- Posted on October 6, 2014 9:43 pm
Today’s Diary Entry is sponsored by Spikes World Wildlife Foods
With the start of week 4, time already seems to be flying away from me. Monday’s are really light for me this semester with just 1 lecture first thing in the morning. This means that I have the option to spend the rest of my time either in surgery or studying extra things that are not normally gone into in detail. Or of course I can spend my time going over stuff again as they repetition is key.
After my lecture today I ended up heading towards clinic, and arrived as they announced an afternoon surgery for a fracture repair by the department director. Enough for me to get interested so I stuck around.
Now somehow I ended up doing anaesthesia, here we don’t really have any monitoring equipment so everything must be monitored manually. With normal animals you can generally see if the chest is moving for breathing, however when it comes to birds because the chest is covered by the wings this is more difficult. Personally I tend to try and keep a finger on the chest to feel for the movement (even this can be tricky when its a surgery which requires movement of the leg which cause more movement).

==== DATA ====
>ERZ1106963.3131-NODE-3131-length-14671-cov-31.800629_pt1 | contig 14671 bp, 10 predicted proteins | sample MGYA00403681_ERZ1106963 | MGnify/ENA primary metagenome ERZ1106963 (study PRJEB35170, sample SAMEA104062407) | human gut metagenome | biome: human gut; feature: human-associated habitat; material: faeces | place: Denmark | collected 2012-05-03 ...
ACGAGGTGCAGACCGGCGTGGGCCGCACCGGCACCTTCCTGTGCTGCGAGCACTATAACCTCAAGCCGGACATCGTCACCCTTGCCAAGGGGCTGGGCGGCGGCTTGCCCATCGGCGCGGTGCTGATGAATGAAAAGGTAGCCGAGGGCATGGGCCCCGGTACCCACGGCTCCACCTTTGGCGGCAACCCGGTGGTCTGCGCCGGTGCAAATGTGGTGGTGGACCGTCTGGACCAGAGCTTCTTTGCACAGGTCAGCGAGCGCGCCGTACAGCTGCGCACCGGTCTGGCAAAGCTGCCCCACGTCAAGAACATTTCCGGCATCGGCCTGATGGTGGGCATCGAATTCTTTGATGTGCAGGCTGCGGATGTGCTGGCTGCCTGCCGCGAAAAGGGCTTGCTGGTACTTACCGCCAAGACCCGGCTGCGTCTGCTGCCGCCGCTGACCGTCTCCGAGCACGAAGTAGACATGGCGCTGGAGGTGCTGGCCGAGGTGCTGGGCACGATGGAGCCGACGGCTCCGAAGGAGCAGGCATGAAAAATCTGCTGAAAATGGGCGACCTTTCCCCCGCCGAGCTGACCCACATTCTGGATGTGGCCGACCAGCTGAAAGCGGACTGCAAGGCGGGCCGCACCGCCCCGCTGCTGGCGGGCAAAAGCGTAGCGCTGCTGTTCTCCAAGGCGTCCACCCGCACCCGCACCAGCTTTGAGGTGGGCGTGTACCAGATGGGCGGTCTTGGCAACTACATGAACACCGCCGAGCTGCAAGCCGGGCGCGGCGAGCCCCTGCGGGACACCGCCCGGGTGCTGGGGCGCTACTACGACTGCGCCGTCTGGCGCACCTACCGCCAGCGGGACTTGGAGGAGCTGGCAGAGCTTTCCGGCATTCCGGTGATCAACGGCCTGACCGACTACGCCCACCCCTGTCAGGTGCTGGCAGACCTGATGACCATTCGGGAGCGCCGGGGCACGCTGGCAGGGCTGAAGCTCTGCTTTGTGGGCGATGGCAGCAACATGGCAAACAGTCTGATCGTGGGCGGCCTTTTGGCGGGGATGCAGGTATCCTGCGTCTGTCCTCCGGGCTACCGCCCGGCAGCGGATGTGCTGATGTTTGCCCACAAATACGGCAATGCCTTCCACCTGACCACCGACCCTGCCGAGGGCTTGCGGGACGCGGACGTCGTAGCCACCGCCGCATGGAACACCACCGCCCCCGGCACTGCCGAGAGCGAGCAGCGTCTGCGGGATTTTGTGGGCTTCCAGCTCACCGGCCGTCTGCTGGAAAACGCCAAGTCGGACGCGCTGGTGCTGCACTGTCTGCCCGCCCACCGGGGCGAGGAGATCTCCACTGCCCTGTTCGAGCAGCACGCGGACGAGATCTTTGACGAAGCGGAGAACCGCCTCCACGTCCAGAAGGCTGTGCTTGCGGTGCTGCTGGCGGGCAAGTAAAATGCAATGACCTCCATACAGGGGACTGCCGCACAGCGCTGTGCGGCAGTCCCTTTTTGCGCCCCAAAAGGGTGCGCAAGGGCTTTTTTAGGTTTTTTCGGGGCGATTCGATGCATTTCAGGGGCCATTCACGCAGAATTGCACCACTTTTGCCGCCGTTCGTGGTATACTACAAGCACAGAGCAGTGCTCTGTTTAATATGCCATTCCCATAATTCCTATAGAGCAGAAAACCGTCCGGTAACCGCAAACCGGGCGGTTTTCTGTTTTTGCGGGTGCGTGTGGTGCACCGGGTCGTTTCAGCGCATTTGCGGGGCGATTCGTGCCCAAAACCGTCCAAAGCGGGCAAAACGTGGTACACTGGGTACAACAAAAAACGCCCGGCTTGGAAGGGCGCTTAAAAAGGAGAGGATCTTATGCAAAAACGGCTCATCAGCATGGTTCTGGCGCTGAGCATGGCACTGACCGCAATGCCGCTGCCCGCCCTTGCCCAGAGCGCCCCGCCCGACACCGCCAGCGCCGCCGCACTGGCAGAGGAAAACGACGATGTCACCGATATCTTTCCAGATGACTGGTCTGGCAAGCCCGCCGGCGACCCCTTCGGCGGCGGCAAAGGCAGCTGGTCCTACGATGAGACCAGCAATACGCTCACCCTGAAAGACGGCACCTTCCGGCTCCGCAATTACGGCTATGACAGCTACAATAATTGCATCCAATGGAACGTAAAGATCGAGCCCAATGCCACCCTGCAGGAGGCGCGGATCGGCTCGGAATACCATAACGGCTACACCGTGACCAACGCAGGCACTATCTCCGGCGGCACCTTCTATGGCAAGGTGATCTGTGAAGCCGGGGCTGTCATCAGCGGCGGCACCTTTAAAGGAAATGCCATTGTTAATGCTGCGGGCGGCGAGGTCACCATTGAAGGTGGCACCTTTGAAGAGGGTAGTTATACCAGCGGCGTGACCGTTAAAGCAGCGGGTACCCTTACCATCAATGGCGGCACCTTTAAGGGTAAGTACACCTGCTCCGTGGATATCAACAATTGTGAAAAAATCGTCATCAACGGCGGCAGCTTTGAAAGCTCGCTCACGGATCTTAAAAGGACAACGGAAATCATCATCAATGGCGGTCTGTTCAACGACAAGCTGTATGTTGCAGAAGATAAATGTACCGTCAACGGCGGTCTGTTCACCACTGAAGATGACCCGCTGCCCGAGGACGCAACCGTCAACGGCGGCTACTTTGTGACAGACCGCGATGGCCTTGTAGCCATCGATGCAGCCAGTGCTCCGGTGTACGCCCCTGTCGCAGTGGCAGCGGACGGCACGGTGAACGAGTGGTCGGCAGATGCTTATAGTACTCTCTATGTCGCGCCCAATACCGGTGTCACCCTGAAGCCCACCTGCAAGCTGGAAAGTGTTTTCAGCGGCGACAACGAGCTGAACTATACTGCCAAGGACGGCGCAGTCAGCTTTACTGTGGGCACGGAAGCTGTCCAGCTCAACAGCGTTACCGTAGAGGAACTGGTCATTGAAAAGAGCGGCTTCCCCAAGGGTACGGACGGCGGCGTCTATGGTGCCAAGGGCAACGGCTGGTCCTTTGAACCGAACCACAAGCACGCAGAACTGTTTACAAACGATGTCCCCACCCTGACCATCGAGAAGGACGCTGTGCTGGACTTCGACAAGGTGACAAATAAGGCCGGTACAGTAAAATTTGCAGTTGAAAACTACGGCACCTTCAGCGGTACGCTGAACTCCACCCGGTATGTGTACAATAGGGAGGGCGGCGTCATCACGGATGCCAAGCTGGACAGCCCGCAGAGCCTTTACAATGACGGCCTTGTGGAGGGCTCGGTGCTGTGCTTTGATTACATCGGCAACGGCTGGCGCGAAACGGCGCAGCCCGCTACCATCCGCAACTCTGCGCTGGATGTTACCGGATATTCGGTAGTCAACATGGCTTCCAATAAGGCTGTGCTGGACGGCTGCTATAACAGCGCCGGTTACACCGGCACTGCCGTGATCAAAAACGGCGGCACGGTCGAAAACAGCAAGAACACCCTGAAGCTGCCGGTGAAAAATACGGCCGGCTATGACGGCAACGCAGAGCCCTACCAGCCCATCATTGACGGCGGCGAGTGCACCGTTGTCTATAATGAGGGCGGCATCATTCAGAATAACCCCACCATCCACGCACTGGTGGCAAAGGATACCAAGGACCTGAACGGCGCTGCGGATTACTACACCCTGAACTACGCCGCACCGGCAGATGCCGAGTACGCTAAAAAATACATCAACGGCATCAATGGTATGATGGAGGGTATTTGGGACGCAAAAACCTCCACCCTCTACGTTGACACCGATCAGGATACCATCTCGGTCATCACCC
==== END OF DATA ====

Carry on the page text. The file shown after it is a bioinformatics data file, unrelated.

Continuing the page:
So this owl had suffered some kind of trauma which resulted in fractures in both of the legs. One of these was pretty easy to fix with the “break” being in a part of the long bone of the femur. This was repaired with a intramedullary pin. The second fracture was a lot more interesting. At the end of the femur there is something called the femoral head which sticks out sideways and connects to the hip joint. The fracture here was between the femoral head and the main part of the femur so on a very small yet important piece of bone. This was wired back together, because the bone here is so soft the wire could be placed simply by using needles to pass it through.
The owl was then recovered from the anaesthetic, and taking down to one of the bird boxes where it will have a chance to heal before being released.
If you notice I am holding the owl through a towel, whilst this prevents struggle it is even more important that human contact is limited so that the owl does not become imprinted (and then tame). There will be very limited human contact now until release.Posted in categories: Vet School Diary